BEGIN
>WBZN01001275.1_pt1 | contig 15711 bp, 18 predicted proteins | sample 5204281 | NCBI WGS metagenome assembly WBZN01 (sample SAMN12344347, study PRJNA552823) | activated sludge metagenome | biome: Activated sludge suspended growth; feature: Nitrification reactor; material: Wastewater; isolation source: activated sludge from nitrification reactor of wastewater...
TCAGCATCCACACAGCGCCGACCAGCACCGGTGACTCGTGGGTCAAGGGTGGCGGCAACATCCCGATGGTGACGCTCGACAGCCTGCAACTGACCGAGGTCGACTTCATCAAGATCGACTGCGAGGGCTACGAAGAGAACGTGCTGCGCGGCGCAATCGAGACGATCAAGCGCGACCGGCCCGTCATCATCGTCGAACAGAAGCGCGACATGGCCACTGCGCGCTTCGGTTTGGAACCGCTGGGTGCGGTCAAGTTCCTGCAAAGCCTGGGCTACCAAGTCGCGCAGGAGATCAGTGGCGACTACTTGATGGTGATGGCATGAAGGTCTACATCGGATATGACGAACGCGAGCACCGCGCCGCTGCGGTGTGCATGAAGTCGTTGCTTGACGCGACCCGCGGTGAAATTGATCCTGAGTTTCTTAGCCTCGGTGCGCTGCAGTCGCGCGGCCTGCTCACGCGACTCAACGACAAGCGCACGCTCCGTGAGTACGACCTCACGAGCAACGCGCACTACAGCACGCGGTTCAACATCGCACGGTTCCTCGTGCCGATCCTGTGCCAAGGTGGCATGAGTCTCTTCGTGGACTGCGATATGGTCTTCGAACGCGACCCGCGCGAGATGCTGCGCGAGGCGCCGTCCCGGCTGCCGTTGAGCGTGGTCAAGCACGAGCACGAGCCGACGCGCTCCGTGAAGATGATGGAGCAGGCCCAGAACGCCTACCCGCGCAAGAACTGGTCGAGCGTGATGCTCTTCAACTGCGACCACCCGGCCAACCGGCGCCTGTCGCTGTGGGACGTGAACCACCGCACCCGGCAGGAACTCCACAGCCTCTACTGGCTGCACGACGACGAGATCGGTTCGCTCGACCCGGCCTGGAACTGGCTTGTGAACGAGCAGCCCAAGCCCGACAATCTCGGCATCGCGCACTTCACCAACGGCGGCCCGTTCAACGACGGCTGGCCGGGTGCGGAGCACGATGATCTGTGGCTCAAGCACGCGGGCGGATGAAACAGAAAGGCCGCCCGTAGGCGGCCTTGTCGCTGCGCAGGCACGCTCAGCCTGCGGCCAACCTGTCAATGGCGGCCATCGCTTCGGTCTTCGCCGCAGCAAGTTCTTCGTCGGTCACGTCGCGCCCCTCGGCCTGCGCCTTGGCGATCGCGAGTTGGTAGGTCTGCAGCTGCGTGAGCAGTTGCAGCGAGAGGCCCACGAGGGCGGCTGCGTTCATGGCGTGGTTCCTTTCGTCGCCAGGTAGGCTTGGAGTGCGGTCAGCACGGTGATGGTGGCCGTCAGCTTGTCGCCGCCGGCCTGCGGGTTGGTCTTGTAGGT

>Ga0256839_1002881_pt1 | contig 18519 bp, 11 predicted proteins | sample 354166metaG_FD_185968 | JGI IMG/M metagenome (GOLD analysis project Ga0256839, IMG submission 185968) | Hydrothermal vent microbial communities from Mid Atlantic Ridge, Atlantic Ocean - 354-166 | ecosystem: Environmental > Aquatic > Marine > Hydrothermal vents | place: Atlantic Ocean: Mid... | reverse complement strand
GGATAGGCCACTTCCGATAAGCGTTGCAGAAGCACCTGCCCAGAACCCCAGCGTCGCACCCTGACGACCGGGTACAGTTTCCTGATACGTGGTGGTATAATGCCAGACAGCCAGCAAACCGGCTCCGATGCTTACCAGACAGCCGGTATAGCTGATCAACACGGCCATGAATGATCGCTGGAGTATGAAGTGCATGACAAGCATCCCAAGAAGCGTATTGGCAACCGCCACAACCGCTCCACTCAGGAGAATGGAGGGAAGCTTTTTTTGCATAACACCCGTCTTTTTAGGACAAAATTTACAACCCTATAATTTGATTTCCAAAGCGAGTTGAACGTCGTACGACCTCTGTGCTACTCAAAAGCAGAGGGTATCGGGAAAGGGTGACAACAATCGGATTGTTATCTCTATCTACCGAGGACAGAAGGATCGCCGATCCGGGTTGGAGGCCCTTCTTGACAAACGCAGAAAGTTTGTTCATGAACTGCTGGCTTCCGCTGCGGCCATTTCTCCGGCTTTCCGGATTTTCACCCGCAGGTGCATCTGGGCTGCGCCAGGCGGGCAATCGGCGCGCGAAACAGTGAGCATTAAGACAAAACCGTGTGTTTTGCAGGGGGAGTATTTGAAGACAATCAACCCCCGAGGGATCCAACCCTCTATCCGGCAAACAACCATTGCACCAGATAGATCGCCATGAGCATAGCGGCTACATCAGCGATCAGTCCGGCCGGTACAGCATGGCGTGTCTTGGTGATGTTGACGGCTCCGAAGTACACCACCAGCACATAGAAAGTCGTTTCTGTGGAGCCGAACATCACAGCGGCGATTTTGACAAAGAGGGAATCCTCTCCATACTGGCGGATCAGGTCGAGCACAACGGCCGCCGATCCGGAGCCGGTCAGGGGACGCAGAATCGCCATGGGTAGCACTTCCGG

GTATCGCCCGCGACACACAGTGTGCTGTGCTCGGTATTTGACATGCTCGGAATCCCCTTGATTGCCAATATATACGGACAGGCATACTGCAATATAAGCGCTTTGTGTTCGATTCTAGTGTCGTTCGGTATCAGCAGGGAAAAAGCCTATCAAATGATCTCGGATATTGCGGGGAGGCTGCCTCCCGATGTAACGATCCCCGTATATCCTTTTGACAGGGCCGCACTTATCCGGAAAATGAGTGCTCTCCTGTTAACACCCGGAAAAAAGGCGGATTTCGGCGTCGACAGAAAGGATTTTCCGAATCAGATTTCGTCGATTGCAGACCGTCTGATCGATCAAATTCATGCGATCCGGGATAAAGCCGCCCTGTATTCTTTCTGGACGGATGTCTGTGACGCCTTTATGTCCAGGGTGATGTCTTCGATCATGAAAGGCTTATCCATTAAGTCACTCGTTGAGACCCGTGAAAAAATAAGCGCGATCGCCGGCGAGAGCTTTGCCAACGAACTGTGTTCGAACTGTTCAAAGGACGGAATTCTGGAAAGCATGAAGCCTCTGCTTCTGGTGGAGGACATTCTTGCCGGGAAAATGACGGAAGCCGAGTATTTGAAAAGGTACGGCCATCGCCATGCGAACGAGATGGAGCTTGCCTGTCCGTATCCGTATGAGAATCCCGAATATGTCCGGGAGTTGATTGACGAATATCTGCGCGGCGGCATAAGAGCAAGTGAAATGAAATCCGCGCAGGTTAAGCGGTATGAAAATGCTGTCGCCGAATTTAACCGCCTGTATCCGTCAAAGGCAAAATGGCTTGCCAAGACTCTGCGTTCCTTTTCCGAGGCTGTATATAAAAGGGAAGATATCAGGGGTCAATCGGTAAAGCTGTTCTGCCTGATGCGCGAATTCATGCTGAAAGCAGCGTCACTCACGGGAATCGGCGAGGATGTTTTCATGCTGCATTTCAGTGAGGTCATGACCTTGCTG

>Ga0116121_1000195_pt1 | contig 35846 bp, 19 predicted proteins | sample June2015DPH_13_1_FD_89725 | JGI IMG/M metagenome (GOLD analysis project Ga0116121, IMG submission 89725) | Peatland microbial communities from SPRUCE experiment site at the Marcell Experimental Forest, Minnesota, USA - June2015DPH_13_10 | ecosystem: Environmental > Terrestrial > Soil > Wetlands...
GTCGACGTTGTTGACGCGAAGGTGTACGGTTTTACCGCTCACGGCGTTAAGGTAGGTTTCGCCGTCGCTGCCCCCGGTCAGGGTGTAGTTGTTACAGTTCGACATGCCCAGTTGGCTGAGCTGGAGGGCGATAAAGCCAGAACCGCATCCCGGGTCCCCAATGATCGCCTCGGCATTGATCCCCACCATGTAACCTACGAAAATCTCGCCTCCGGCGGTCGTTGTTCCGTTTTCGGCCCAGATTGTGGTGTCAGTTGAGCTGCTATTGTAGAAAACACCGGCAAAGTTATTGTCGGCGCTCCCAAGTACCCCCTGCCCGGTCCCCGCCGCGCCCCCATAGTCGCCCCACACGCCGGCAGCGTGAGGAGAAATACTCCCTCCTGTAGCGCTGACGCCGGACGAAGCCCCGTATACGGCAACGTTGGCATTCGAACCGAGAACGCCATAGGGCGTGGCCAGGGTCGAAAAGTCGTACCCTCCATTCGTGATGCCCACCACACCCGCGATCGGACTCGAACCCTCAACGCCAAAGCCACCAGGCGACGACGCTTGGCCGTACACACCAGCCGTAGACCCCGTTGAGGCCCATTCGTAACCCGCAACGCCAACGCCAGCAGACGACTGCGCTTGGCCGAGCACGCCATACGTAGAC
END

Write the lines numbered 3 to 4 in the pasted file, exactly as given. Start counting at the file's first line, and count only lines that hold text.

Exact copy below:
>Ga0256839_1002881_pt1 | contig 18519 bp, 11 predicted proteins | sample 354166metaG_FD_185968 | JGI IMG/M metagenome (GOLD analysis project Ga0256839, IMG submission 185968) | Hydrothermal vent microbial communities from Mid Atlantic Ridge, Atlantic Ocean - 354-166 | ecosystem: Environmental > Aquatic > Marine > Hydrothermal vents | place: Atlantic Ocean: Mid... | reverse complement strand
GGATAGGCCACTTCCGATAAGCGTTGCAGAAGCACCTGCCCAGAACCCCAGCGTCGCACCCTGACGACCGGGTACAGTTTCCTGATACGTGGTGGTATAATGCCAGACAGCCAGCAAACCGGCTCCGATGCTTACCAGACAGCCGGTATAGCTGATCAACACGGCCATGAATGATCGCTGGAGTATGAAGTGCATGACAAGCATCCCAAGAAGCGTATTGGCAACCGCCACAACCGCTCCACTCAGGAGAATGGAGGGAAGCTTTTTTTGCATAACACCCGTCTTTTTAGGACAAAATTTACAACCCTATAATTTGATTTCCAAAGCGAGTTGAACGTCGTACGACCTCTGTGCTACTCAAAAGCAGAGGGTATCGGGAAAGGGTGACAACAATCGGATTGTTATCTCTATCTACCGAGGACAGAAGGATCGCCGATCCGGGTTGGAGGCCCTTCTTGACAAACGCAGAAAGTTTGTTCATGAACTGCTGGCTTCCGCTGCGGCCATTTCTCCGGCTTTCCGGATTTTCACCCGCAGGTGCATCTGGGCTGCGCCAGGCGGGCAATCGGCGCGCGAAACAGTGAGCATTAAGACAAAACCGTGTGTTTTGCAGGGGGAGTATTTGAAGACAATCAACCCCCGAGGGATCCAACCCTCTATCCGGCAAACAACCATTGCACCAGATAGATCGCCATGAGCATAGCGGCTACATCAGCGATCAGTCCGGCCGGTACAGCATGGCGTGTCTTGGTGATGTTGACGGCTCCGAAGTACACCACCAGCACATAGAAAGTCGTTTCTGTGGAGCCGAACATCACAGCGGCGATTTTGACAAAGAGGGAATCCTCTCCATACTGGCGGATCAGGTCGAGCACAACGGCCGCCGATCCGGAGCCGGTCAGGGGACGCAGAATCGCCATGGGTAGCACTTCCGG